3. Add the kale and cover the wok so the kale can steam in the water clinging to it. Turn the heat down a little so it doesn't burn. When the kale is nice and tender but still firm (in other words, don't cook it until it turns to mush - just until you can bite it easily — you want to retain some bulk and mouth appeal) grate the carrot directly into the wok and toss in the corn. Cover for a minute to heat the corn and the carrot. The carrot can stay crunchy. Add the tofu, the onion and the rest of the sauce, and flip it all together.
note: I love raw onion but it tends to upset my stomach so I add the green onion to the wok just before the tofu is finished cooking, to take the raw edge off. You can add it just before filling the tortillas if you wish.

Tortillas: I used to use whole wheat tortillas from Whole Foods or from our co-op, but now I use a gluten-free alternative. Warm them on a nonstick griddle flipping the tortilla until it softens. When it's ready, lay it on a plate, put the filling in, fold in one end and roll it up. Enjoy!

Optional add-ins: 
sliced black olives
avocado
hot sauce
parsley or cilantro

January 06, 2008

What's for dessert?: baked apples

It was a grey, gloomy, unusually warm day. Since we're still buried under heaps of snow, the warm air in contact with the snow caused a dense fog. This kind of dense, damp, dreary day makes me want an old-fashioned, comforting dessert – like baked apples. Baked apples are so ordinary that no one ever thinks of making them, or serving them to company, but that's also what makes them special. They are so cheerful that when people see them they are always surprised and delighted. And they are as easy to make as a dessert can be.
Use baking apples. (Cortlands are really good but don't use red delicious.) Core the apples. The easiest way to core apples is with an apple corer. Set the apple on a wooden board and place the corer into the apple at the stem so that it is perpendicular to the Peel the top inch or so of each apple. Put the cored apples in a baking dish, and fill the centers with raisins or other dried fruit. (Chopped apricots are more tangy.) Carefully lift and turn each apple upside down and stuff more fruit into the hole. When all the apples are stuffed and in the dish, put about 1/2 inch of water into the dish and place into a pre-heated 400˚ oven.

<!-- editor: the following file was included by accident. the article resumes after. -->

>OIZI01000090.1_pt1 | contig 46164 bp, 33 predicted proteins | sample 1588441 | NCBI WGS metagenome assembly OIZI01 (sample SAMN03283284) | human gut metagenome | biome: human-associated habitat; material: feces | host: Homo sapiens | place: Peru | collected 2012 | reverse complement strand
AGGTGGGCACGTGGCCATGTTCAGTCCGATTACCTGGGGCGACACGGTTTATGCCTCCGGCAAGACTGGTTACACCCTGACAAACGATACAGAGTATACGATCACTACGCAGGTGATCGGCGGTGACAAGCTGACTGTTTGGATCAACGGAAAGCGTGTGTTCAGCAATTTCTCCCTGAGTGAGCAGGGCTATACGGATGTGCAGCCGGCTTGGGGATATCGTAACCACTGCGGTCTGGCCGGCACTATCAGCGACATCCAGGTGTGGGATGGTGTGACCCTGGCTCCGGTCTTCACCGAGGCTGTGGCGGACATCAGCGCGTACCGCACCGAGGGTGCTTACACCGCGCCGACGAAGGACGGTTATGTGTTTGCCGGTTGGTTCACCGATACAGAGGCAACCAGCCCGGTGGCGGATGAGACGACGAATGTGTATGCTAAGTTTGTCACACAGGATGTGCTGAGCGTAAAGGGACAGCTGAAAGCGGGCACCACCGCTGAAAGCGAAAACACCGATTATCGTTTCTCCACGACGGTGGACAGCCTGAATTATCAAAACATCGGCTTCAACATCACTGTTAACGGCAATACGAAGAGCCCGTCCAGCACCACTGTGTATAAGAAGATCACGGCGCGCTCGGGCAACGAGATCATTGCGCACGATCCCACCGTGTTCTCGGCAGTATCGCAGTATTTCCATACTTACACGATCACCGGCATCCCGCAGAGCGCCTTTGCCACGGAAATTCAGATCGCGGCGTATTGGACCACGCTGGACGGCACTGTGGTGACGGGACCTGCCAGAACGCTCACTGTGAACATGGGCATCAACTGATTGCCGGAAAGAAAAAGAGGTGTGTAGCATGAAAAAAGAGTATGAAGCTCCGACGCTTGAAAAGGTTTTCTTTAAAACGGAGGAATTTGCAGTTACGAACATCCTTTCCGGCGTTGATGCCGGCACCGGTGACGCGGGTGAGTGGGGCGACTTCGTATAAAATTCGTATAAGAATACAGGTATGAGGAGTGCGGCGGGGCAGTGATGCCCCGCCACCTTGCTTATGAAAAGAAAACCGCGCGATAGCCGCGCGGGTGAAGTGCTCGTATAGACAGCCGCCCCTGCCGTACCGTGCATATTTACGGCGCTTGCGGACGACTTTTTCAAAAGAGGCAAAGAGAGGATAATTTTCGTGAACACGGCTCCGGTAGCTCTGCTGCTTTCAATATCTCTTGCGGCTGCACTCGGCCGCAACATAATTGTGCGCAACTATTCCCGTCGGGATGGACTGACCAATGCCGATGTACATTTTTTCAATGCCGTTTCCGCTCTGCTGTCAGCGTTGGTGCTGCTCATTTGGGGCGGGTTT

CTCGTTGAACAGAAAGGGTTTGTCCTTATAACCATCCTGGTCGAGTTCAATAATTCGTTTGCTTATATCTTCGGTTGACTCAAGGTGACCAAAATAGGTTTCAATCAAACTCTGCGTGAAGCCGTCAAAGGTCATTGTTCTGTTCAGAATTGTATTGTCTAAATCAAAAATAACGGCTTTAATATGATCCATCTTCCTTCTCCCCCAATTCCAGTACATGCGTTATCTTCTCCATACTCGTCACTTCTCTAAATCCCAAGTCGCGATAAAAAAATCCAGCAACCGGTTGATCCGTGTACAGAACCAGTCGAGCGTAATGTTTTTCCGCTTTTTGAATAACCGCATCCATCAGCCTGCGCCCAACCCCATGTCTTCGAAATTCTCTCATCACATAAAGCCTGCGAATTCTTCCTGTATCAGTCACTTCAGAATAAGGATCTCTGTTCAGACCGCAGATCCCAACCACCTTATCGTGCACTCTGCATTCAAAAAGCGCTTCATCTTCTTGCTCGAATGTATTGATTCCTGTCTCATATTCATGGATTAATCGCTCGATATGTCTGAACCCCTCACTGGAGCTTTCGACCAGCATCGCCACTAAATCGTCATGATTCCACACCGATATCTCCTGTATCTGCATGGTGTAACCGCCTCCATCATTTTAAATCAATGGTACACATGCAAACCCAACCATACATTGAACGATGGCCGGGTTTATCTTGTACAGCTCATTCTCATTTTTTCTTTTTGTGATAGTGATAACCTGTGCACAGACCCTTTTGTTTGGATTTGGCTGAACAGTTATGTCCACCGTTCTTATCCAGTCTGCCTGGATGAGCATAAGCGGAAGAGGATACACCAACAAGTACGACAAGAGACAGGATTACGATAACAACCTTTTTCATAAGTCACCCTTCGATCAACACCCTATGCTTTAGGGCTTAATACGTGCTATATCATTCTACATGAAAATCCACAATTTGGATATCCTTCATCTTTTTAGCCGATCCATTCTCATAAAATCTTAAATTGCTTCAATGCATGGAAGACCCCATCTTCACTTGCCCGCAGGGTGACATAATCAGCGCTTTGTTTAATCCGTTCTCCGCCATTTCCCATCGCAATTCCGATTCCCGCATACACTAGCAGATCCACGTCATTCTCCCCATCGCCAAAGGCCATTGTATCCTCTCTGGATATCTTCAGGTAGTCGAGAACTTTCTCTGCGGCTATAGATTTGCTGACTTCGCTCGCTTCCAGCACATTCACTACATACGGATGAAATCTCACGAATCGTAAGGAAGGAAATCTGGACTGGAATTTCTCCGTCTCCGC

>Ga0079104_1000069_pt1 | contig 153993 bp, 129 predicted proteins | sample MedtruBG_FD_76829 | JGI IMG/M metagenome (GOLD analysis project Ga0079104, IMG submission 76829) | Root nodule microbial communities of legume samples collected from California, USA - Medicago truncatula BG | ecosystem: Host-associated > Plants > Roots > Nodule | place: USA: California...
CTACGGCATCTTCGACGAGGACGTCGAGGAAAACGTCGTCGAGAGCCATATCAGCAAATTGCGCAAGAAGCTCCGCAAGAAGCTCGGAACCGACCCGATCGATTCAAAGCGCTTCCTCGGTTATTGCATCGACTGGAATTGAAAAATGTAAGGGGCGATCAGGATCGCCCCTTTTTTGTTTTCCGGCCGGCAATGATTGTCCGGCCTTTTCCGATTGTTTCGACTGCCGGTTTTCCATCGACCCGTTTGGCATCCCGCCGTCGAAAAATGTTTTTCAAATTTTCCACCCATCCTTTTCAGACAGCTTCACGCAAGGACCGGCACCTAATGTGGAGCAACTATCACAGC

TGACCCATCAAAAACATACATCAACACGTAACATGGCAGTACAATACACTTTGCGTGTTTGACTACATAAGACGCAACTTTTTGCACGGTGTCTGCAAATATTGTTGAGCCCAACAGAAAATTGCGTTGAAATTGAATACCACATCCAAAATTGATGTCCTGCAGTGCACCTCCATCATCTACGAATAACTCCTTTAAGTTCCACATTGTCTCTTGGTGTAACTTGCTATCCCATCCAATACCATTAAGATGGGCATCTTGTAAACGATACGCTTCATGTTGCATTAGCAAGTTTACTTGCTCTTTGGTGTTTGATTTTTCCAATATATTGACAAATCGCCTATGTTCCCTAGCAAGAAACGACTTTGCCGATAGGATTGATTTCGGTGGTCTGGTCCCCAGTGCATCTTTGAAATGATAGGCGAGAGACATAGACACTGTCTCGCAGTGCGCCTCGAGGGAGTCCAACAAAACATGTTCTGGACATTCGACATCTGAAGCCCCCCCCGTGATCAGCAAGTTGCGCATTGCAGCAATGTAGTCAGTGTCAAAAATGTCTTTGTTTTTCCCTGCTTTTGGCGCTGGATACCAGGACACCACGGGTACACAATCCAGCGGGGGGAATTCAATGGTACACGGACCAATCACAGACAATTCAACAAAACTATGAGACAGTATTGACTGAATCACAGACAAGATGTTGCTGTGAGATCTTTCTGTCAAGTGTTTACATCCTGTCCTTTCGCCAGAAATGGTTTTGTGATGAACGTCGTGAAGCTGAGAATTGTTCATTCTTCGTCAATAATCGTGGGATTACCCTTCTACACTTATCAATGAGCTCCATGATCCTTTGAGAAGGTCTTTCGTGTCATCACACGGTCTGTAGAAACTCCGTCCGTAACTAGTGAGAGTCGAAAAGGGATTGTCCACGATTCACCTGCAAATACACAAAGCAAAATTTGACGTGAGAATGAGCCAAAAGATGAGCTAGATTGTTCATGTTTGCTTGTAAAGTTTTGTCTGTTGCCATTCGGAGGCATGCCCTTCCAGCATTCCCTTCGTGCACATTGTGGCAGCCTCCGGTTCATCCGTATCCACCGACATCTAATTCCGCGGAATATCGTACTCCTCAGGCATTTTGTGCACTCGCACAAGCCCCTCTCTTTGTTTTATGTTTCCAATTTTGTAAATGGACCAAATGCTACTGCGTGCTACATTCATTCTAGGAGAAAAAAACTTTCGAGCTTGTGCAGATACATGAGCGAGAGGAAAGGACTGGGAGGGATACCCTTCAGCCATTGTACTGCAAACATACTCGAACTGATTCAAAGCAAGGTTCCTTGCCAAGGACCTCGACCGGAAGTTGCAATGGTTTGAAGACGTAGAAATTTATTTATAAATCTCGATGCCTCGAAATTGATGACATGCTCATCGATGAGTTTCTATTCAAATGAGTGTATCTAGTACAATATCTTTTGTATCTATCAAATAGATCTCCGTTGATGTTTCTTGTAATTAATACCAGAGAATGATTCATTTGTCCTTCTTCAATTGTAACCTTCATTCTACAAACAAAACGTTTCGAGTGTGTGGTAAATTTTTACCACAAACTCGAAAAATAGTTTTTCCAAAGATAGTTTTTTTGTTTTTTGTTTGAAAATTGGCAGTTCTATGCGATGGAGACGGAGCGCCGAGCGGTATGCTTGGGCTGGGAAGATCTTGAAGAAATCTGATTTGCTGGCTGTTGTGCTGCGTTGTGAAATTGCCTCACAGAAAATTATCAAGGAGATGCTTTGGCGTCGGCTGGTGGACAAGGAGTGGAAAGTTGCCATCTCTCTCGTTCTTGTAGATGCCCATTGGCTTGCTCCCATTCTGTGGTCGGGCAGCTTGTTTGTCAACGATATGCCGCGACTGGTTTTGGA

Bake about 30 to 45 minutes. Different types of apples have different baking times so after 30 minutes, check each five minutes or so until they are soft but still holding their shape. Baste the apples with the liquid a few times during baking if you remember. If not, baste when you take them out. At this point you can sprinkle with a little cinnamon and serve the apples warm or chilled.
I threw a handful of cranberries into the dish for the last ten minutes of baking time (I baked my apples for 45 minutes) intending to use the berries for decoration on the serving plate. At the last minute, I decided to make a sauce instead.
I put about 1/4 cup of brown rice syrup into a small saucepan and warmed it up. To this I added the liquid and cranberries that were in the baking dish. I dissolved about a teaspoon of arrowroot in a tablespoon of water and added it to the bubbling syrup, cooking until clear and slightly thickened. I removed the pot from the heat, stirred in a teaspoon of vanilla and poured the sauce over the apples. Beautiful and yummy.

January 04, 2008

Fresh seasonal fruit: pears


A friend in Florida sent us a box of organic apples and pears for the holidays. The pears are in a bowl, ripening, and I've been imagining pear desserts like poached pears with cranberries and caramel, pear upside-down cake and pear crisp. We'll see. They may all be eaten fresh!